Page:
Parents, are you raising aspiring rappers and reality stars or techies and venture capitalists?

tiphub Diaspora Demo Day 2014-10
Hello Tractor CEO Jehiel Oliver

Tiphub hosted its inaugural Diaspora Demo day in Washington, D.C., on Saturday, Nov.22, 2014, at the World Bank. Social entrepreneurs and venture capitalists from as far as Nigeria, Uganda and Kenya and as near as Brooklyn, New York, showcased their business prowess during a pitch competition for angel investors.

While their enterprises, startups and nonprofits ranged from agribusiness and mobile payments to retail and tourism, a constant theme resonated throughout their presentations: Africans on the continent and in the diaspora will not miss this digital revolution.

tiphub Diaspora Demo Day 2014-35
Tiphub’s co-founder Chinedu Enekwe (center) engaged in conversation with Diaspora Demo Day attendees

During his presentation, Navarrow Wright, co-founder of Global Grind, made some major points on marketing opportunities in African technologies that can’t be overlooked.

  1. Change the perception. It’s important.
  2. Make sure outreach is relevant.
  3. Empower creativity.
  4. Close the digital divide by connecting ideas and concepts with tools that meet the need.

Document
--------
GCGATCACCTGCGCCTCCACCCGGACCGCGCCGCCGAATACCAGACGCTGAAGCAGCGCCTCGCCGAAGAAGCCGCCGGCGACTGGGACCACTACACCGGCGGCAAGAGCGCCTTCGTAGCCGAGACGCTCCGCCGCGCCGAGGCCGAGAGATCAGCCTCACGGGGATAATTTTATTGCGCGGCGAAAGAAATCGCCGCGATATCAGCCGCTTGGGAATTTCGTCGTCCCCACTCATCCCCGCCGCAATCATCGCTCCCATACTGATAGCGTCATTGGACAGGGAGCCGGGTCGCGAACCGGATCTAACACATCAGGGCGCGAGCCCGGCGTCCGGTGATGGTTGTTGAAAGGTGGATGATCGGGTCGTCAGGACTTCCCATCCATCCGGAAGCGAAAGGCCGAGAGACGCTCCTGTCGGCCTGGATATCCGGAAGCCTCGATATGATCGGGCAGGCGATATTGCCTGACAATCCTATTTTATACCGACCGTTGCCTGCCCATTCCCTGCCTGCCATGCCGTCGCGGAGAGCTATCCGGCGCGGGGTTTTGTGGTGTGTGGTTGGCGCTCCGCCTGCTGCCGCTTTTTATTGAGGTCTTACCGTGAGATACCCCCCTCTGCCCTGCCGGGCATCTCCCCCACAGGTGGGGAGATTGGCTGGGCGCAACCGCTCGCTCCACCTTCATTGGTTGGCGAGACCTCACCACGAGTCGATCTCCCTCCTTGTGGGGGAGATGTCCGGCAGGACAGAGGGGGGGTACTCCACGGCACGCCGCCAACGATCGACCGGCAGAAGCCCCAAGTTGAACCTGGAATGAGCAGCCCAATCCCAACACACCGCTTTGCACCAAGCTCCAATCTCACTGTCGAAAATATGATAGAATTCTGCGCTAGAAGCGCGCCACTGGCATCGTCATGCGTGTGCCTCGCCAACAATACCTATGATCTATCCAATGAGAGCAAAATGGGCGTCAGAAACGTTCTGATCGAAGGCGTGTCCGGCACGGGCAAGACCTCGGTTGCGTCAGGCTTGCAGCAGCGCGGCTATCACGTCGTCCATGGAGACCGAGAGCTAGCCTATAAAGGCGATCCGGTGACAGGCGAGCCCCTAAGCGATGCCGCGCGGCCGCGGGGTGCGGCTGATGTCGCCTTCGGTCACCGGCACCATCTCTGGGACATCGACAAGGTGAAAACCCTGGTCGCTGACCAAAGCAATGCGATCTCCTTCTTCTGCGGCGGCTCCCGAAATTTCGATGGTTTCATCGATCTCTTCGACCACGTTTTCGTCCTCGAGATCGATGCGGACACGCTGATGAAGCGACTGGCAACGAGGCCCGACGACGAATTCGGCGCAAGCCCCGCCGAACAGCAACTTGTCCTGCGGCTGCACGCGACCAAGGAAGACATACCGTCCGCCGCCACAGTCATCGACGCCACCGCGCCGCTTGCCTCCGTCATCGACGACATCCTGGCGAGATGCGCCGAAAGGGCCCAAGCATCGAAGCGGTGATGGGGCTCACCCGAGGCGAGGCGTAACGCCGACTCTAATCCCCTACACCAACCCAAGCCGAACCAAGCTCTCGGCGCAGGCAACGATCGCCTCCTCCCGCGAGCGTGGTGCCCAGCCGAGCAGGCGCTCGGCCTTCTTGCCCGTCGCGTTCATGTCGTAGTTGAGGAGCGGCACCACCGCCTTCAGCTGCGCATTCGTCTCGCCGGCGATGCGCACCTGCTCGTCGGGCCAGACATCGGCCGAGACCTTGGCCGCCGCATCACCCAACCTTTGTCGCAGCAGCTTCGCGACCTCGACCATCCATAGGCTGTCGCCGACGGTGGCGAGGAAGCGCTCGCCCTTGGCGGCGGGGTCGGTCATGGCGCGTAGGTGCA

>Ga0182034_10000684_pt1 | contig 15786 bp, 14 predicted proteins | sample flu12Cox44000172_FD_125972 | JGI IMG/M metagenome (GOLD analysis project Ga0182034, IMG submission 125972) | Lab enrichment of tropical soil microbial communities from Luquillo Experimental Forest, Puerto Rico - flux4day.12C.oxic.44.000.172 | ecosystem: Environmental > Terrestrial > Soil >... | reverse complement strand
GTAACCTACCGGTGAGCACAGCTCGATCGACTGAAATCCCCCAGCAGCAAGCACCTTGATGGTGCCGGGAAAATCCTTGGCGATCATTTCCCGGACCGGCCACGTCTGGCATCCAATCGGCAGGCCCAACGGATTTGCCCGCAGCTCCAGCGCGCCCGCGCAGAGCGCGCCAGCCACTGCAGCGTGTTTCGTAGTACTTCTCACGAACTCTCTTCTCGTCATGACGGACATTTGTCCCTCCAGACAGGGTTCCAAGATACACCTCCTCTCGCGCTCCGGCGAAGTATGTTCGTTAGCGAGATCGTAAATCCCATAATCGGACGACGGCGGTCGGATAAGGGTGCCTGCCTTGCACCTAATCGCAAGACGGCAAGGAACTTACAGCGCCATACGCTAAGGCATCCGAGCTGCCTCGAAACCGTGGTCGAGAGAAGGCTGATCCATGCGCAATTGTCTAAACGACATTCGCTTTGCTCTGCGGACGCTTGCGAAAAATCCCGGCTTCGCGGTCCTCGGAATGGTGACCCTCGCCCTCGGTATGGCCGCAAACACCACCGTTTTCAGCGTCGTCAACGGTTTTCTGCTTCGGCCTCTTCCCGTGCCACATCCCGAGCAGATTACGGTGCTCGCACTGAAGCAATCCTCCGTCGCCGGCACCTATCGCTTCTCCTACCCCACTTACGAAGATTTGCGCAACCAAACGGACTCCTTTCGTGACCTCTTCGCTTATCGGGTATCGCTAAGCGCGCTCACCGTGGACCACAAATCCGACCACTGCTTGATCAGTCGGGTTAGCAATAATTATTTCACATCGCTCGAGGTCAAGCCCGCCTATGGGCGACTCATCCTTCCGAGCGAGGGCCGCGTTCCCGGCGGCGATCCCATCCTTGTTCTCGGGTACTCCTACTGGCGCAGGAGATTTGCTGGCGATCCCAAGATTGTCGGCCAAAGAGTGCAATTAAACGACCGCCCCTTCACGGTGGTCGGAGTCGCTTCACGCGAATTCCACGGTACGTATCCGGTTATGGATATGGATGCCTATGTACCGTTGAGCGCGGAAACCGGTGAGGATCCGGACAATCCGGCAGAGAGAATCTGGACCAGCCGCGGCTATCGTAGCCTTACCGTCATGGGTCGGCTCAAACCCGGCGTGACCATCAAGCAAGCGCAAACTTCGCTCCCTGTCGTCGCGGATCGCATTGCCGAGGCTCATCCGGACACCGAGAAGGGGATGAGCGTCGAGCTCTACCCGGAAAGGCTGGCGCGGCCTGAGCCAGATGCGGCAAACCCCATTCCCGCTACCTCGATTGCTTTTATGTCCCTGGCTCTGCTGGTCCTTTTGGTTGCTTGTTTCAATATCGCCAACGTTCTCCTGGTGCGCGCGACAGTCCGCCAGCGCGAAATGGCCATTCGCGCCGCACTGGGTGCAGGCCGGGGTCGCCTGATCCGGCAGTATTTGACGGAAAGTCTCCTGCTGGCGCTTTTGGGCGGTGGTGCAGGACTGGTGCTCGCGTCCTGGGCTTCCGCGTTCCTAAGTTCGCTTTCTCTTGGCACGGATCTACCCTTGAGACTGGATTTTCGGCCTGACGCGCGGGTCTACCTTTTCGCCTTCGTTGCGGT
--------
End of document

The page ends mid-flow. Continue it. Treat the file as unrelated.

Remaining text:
5. Remove environmental constraints
  6. Create visual representations of success. He pointed out during his keynote how a major tech magazine highlighted five youth who are making big strides in technology for the fun of it and monetizing it. Making as much as $50,000, all were Caucasian.

The latter especially resonated with this writer. In the U.S., for the most part, the representations of success in the Black community are entertainers, like rappers and reality stars, and athletes. In the tech world, the superstars are not Black, but they’re on course to be the next global millionaires, dare I say billionaires.

tiphub Diaspora Demo Day 2014-34
Gamerholic’s CEO Anari Sengbe and rolling out’s Yvette Caslin

Gamerholic’s CEO Anari Sengbe elated, “Teach your kids how to code.” He pointed out there is so much demand, but very little supply of capable coders. “Get them involved early.”

Tiphub co-founders Chinedu Enekwe and Amanda Spann, pointed out they are organizing more events around the country as early as Black History Month, like Mentor Mixers, and they will be coordinating events centered around Day of Civic Hacking as well as hosting an accelerator in the summer of 2015.

Follow the conversation from this event at #DiasporaDemo.

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